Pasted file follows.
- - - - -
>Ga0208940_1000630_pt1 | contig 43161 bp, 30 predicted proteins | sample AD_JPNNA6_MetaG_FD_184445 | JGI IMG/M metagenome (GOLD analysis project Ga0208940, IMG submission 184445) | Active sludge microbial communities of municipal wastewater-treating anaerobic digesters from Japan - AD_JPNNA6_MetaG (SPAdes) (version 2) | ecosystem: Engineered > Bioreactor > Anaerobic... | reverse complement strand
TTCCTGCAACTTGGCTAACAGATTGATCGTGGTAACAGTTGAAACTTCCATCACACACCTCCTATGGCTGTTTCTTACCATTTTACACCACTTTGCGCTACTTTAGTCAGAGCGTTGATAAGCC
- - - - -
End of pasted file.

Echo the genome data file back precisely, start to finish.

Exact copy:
>Ga0208940_1000630_pt1 | contig 43161 bp, 30 predicted proteins | sample AD_JPNNA6_MetaG_FD_184445 | JGI IMG/M metagenome (GOLD analysis project Ga0208940, IMG submission 184445) | Active sludge microbial communities of municipal wastewater-treating anaerobic digesters from Japan - AD_JPNNA6_MetaG (SPAdes) (version 2) | ecosystem: Engineered > Bioreactor > Anaerobic... | reverse complement strand
TTCCTGCAACTTGGCTAACAGATTGATCGTGGTAACAGTTGAAACTTCCATCACACACCTCCTATGGCTGTTTCTTACCATTTTACACCACTTTGCGCTACTTTAGTCAGAGCGTTGATAAGCC